Back to basics
Back to basics
The well-publicized financial difficulties of The Boston Globe have caused thoughtful people to consider what the city would be like without a major daily newspaper. Unfortunately, there are still too many who do not give the issue much thought.
Historically, the press has chided society and its prominent members, and the people, in turn, have criticized the press. That relationship has been a significant part of Western civilization for centuries. Edmund Burke, the conservative 18th century philosopher and member of the British Parliament, reportedly first dubbed the press the “Fourth Estate.”
The French had divided society into three estates: the clergy, the nobles and the commoners. In his 1841 book, “On Heroes and Hero Worship,” author Thomas Carlyle wrote, “Burke said there were Three Estates in Parliament; but, in the Reporters’ Gallery yonder, there sat a Fourth Estate more important far than they all.” Since then, the term has stuck to define the role and responsibilities of the press.
Before the invention of radio, television and the Internet, the press was limited to publishers of newspapers, magazines and broadsides. As American society and government became more complex over the years, the scope of newspaper coverage became much broader and the Fourth Estate became an integral element of American democracy. The major daily newspapers have assumed the primary responsibility for investigating the labyrinthine corridors of political power to ensure that state and federal government are operating efficiently and honestly.
In the past, the revenue from advertising was sufficient to finance such investigative reporting. But now, competing media have caused such a decline in newspaper advertising that some dailies have been forced to close and others have had to curtail their operations. During this crisis, too little attention has been given to the dailies’ primary role as governmental watchdog.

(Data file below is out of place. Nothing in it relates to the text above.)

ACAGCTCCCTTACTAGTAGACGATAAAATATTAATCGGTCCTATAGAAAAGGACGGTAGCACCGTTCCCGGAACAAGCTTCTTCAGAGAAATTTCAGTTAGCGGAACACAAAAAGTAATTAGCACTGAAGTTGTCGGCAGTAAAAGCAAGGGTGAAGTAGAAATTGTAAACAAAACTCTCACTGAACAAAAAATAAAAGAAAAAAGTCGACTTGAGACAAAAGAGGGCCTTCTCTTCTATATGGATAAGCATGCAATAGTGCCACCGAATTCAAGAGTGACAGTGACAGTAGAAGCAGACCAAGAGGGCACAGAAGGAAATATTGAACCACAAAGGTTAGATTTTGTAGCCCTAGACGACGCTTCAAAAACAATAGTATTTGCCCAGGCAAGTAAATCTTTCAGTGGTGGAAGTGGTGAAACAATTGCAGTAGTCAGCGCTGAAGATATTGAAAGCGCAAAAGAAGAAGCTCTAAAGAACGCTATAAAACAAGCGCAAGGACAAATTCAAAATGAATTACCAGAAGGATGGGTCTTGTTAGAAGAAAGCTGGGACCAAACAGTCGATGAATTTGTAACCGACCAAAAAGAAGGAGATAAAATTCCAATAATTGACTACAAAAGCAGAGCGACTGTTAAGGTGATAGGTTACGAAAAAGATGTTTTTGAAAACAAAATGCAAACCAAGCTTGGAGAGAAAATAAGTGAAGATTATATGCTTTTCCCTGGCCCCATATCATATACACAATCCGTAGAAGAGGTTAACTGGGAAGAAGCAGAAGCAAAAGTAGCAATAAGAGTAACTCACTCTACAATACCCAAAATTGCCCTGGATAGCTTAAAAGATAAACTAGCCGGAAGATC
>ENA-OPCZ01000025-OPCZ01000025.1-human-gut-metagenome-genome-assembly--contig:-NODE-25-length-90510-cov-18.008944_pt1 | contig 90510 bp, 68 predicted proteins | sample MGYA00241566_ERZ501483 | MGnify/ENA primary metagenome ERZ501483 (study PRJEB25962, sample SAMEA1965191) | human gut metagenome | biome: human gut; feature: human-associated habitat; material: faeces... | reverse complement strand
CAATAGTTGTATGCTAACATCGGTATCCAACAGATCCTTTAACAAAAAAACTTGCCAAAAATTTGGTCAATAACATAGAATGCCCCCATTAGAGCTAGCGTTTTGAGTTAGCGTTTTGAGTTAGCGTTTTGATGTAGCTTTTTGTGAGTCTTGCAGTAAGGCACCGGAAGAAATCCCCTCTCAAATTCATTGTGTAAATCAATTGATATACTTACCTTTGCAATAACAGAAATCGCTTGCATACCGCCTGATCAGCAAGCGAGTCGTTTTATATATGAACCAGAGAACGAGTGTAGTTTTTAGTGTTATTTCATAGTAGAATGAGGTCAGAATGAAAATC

One reason for this is that public education seems to stint on civics. It is shocking how few Americans know how their government works. Unfortunately, when newspapers publish information about political irregularities, the result too often is for people to become discouraged by the malfeasance rather than committed to stay better informed.
According to circulation data, many dailies have suffered a decline in readership in recent years. Some of this is to be expected, because competing media are able to deliver breaking news faster. Dailies then have the unavoidable responsibility of reporting news that might be a bit stale by the time it gets on the newsstand. The only way to resolve that problem is for reporters to find unique angles.
One problem that editors can correct is the undue reliance on press releases. Papers must have an absolute commitment to print the truth. The statement of a reliable source is often inadequate if it somehow does not ring true. The public must believe in the veracity of the press.
Despite some assertions to the contrary, neither television nor Web sites will ever do the kind of investigative journalism common to newspapers that is so essential to the integrity of the democratic process. One reason is that newspapers provide the best medium for publishing the results. After the newspaper journalists do the work, the cameras can come in to produce an engaging TV special.
Sen. John F. Kerry, D-Mass., chairman of a Senate Commerce subcommittee, has been holding hearings on the problem. The vibrancy of American democracy will depend on finding the right solution.